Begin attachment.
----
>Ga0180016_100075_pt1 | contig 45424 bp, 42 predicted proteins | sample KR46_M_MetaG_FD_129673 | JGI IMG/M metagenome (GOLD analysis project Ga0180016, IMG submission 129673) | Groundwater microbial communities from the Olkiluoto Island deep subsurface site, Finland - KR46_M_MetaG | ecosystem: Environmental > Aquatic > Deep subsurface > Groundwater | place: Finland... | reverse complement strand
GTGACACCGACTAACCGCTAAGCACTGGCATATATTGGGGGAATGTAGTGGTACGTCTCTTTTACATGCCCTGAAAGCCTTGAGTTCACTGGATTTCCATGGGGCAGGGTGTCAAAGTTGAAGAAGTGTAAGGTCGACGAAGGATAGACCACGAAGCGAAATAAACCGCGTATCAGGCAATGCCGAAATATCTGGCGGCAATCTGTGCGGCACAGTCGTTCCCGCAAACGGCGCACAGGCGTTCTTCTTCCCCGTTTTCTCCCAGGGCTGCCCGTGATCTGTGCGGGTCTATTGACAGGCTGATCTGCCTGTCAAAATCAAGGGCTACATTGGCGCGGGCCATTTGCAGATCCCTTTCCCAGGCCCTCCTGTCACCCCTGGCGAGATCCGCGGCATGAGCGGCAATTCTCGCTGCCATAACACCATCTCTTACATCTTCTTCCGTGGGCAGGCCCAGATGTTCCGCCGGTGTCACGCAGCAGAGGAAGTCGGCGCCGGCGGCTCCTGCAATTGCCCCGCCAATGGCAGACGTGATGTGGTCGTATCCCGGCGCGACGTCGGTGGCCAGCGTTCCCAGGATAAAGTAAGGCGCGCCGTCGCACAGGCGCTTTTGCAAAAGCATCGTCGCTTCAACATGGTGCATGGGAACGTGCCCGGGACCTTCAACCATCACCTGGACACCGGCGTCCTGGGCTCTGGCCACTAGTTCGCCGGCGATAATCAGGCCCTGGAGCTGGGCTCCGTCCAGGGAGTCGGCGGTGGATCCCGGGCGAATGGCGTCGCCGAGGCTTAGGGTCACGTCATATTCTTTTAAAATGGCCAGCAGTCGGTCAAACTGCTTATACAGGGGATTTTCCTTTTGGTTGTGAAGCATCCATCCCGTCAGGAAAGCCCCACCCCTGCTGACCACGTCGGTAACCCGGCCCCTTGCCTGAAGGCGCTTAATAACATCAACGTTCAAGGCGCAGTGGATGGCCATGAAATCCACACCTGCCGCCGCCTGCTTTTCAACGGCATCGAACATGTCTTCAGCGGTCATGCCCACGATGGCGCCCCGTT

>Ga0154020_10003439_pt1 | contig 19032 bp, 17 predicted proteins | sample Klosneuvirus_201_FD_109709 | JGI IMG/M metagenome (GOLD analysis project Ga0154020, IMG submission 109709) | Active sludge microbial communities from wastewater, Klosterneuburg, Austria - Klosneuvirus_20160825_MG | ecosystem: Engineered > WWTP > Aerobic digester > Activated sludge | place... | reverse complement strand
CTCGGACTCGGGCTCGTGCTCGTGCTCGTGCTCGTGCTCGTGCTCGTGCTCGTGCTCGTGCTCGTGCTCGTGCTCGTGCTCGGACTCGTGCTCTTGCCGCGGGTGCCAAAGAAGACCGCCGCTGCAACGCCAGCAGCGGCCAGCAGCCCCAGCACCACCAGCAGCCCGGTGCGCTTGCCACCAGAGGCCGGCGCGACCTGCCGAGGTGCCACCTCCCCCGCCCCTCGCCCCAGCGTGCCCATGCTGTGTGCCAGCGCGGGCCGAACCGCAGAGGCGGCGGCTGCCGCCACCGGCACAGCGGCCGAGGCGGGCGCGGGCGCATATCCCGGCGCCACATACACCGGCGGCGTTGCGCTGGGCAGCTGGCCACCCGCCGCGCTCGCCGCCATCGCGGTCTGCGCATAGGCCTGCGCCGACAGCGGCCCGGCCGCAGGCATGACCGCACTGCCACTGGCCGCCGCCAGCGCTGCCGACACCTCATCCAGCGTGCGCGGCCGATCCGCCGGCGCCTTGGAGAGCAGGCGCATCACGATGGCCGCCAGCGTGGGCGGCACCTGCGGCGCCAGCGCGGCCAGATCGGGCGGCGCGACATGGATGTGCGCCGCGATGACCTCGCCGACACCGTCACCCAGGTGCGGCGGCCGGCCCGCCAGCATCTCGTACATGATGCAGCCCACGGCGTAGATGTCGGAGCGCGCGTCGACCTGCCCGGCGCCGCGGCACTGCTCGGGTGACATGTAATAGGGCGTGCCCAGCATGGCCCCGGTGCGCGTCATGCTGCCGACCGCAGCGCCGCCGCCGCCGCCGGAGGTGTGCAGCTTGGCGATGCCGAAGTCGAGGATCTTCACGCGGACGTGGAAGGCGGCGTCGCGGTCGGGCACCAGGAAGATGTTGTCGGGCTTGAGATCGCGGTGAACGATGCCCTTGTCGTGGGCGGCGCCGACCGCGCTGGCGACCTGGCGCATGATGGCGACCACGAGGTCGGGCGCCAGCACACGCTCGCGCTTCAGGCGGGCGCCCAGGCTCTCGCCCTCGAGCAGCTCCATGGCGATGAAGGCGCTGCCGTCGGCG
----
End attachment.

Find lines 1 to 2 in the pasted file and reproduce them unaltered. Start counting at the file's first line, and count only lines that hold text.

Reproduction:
>Ga0180016_100075_pt1 | contig 45424 bp, 42 predicted proteins | sample KR46_M_MetaG_FD_129673 | JGI IMG/M metagenome (GOLD analysis project Ga0180016, IMG submission 129673) | Groundwater microbial communities from the Olkiluoto Island deep subsurface site, Finland - KR46_M_MetaG | ecosystem: Environmental > Aquatic > Deep subsurface > Groundwater | place: Finland... | reverse complement strand
GTGACACCGACTAACCGCTAAGCACTGGCATATATTGGGGGAATGTAGTGGTACGTCTCTTTTACATGCCCTGAAAGCCTTGAGTTCACTGGATTTCCATGGGGCAGGGTGTCAAAGTTGAAGAAGTGTAAGGTCGACGAAGGATAGACCACGAAGCGAAATAAACCGCGTATCAGGCAATGCCGAAATATCTGGCGGCAATCTGTGCGGCACAGTCGTTCCCGCAAACGGCGCACAGGCGTTCTTCTTCCCCGTTTTCTCCCAGGGCTGCCCGTGATCTGTGCGGGTCTATTGACAGGCTGATCTGCCTGTCAAAATCAAGGGCTACATTGGCGCGGGCCATTTGCAGATCCCTTTCCCAGGCCCTCCTGTCACCCCTGGCGAGATCCGCGGCATGAGCGGCAATTCTCGCTGCCATAACACCATCTCTTACATCTTCTTCCGTGGGCAGGCCCAGATGTTCCGCCGGTGTCACGCAGCAGAGGAAGTCGGCGCCGGCGGCTCCTGCAATTGCCCCGCCAATGGCAGACGTGATGTGGTCGTATCCCGGCGCGACGTCGGTGGCCAGCGTTCCCAGGATAAAGTAAGGCGCGCCGTCGCACAGGCGCTTTTGCAAAAGCATCGTCGCTTCAACATGGTGCATGGGAACGTGCCCGGGACCTTCAACCATCACCTGGACACCGGCGTCCTGGGCTCTGGCCACTAGTTCGCCGGCGATAATCAGGCCCTGGAGCTGGGCTCCGTCCAGGGAGTCGGCGGTGGATCCCGGGCGAATGGCGTCGCCGAGGCTTAGGGTCACGTCATATTCTTTTAAAATGGCCAGCAGTCGGTCAAACTGCTTATACAGGGGATTTTCCTTTTGGTTGTGAAGCATCCATCCCGTCAGGAAAGCCCCACCCCTGCTGACCACGTCGGTAACCCGGCCCCTTGCCTGAAGGCGCTTAATAACATCAACGTTCAAGGCGCAGTGGATGGCCATGAAATCCACACCTGCCGCCGCCTGCTTTTCAACGGCATCGAACATGTCTTCAGCGGTCATGCCCACGATGGCGCCCCGTT